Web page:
Hong Kong has the big city specials like smog, odour, 14 million elbows and an insane love of clatter. But it's also efficient, hushed and peaceful: the transport network is excellent, the shopping centres are sublime, and the temples and quiet corners of parks are contemplative oases. The best thing about being in Hong Kong is getting flummoxed and fired by the confluences ...



The American Edinburgh

The American Edinburgh Edinburgh is a lovely place to visit and to live in. Voted as one of the nicest and most picturesque cities in Europe it gives a sense of wonderment to all that roam the streets for adventure, relaxation or just plain having to go to work. Large buildings stand majestically next to the older and less imposing structures, each complimenting the other. Windy streets cross easily over the new whilst cobblestones fit easy patterns next to newly laid tarmac. All who visit gain a real sense of living for the future and of being part of history and culture that is ever so much part of what Edinburgh is all about today! Edinburgh as the Capital of Scotland has an extremely large and important financial community and structure. Education with many well known and respected Universities brings many an International Student to Edinburgh, and Museums and historic sites brings tourists in droves at any time of the year.

Yes, the old sits well with the new in an old City steeped in culture and vibrating with future prospects and everlasting importance in global stature. Edinburgh has an excellent transportation system partly built around the Double Decker Bus. It was on one of these that an American Couple sat having recently arrived in Edinburgh on a Tourist Package from some corner of the USA. Typically American they sat there discussing the sights as they passed them and tried in the time allotted to read all in the 101 guide books that were sprayed all over their seats, the floor and neighboring chairs.

Nothing unusual you may say? And you are right! American tourists make up a large portion of visitors to Edinburgh. Japanese, Australians and fellow EC Members make up the rest. I suppose though that Americans and Japanese tourists tend to stand out more than do the French or German visitors.

For example, one will always spot a Japanese tourist from miles away as he is invariably bowed under a mass of tangled cameras and supports as he tries to get a photograph of Princess Street or the Royal Mile. At that point the observer always becomes surprised at the size and scale of the equipment wondering what has happened to the 'Instamatic' that was heralded as the equal to all else! Yes, Japanese tourists are always well noted for carrying cameras of disproportionate dimensions and seem to struggle in their efforts to set them up suitably. Regardless, let us return to Americans. Yes, Americans tend to come to Edinburgh for special reasons and one of these is to "find their roots". Find the Tartan of McDougal as three hundred years ago they were once related or so they say?.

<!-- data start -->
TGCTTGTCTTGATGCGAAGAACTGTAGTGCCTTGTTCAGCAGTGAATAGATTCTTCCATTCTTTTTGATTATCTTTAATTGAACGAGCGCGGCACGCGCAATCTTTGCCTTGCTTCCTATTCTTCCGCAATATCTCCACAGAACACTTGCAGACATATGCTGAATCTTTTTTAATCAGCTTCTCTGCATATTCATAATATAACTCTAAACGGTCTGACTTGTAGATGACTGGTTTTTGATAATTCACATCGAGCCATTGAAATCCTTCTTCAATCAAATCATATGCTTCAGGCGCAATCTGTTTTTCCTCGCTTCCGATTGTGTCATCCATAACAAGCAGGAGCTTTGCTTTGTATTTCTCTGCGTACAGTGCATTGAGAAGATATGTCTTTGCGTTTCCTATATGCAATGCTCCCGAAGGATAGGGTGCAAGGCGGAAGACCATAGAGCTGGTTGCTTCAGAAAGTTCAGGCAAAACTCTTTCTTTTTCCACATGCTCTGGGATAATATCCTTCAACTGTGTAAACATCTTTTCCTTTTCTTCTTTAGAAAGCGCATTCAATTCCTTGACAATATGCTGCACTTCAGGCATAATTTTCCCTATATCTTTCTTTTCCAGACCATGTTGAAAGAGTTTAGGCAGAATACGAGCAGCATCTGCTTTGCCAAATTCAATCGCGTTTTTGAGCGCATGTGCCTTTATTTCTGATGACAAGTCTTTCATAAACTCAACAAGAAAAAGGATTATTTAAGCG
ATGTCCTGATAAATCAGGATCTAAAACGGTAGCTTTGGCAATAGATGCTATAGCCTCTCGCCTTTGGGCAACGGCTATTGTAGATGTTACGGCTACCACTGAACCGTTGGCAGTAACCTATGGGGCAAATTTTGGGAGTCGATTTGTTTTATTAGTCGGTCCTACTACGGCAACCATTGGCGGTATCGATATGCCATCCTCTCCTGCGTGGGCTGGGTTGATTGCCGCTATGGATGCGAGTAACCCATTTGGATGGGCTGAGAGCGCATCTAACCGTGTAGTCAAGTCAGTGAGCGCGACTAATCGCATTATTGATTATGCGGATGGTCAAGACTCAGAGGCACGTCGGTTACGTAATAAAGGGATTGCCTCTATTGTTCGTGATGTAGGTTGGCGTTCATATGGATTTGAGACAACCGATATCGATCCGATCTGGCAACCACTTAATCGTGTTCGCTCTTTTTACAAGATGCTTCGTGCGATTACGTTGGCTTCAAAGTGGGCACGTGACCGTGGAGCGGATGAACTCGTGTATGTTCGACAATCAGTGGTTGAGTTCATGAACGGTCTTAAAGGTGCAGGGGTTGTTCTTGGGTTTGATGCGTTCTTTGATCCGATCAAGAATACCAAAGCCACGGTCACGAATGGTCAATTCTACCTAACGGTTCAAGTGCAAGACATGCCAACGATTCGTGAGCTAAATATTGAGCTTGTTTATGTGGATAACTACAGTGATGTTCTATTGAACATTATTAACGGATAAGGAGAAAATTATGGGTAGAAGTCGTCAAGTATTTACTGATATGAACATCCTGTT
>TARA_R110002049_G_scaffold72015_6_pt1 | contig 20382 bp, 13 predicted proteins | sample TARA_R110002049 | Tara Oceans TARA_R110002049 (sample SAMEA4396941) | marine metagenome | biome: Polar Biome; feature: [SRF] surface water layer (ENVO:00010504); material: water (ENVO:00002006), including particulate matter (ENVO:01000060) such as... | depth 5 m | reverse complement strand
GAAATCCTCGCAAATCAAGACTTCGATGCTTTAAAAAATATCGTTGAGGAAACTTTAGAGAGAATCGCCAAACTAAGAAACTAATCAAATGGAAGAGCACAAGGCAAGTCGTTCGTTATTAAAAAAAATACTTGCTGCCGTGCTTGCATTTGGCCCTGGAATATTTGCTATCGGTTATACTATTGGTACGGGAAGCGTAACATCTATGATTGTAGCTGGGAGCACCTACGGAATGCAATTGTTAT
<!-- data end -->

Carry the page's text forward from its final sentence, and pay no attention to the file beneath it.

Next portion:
All Americans have Scottish Roots! Strange but true! Others come just as tourists but well equipped with all that America has to offer on the touristic spots of Edinburgh and then they buy more on arrival. Maps, guide books and tape dialogues seem to pour out of their pockets, their hair and any other place that one could possible imagine. They do in fact seem to spend more time pouring over these advice leaflets than actually looking at the historic sites under review. Well, on this fine day the two Americans sat far back on the bus trying to find a picture and associated literature regarding the Scott Monument. Unfortunately and as typical in this sort of situation the bus meandered along at a rapid pace and turned onto the road that leads past Waverly Station (Edinburgh's Rail Station) and up and around to the Bridges and what would then lead onto The Royal Mile and the Old City. If one passes the entrances to The Station it is typical to have the amazing and wonderful site of the old and famous castle of Edinburgh on the left and high up, and the station on the right and low down (not easy to distinguish).

So one would normally watch and look at the Castle on the right or the Bank of Scotland Building ahead or some other historical site of wonderment that graces the whole city. Our American friends of course where busy with their books and pamphlets, having now found the Scott Monument but discarded that as it was well and far behind them by then. Edinburgh Castle receives well over 1,000,000 million visitors every year and is where the famous and yearly Military Tattoo is held during the Festival Period.

Built on the Rock, which was first used long before the Romans ever thought about sailing up the Forth River the oldest and still remaining building is over 900years old. As one of Britains biggest Tourist attractions its long and turbulent history is well documented and reveals that never once was the castle taken by storm. The Castle to this day stands alone and proud above the Capital of Scotland, showing to all a symbol of all that is Scottish. As the Bus turned away from Princess Street and passed the Railway Station, the husband having momentarily forgotten his search for the relevant literature and having accidentally glanced out of the window, was in immediate awe of the castle as they sailed under it. Turning to his wife who was bent in a double-jointed manner under the seat and presumably looking for the book titled "Edinburgh Castle" he said in a voice filled with respect and awe, "darling, do you know why they built the castle so near to the railway station?" Ieuan Dolby October 2002 .

By: Ieuan Dolby

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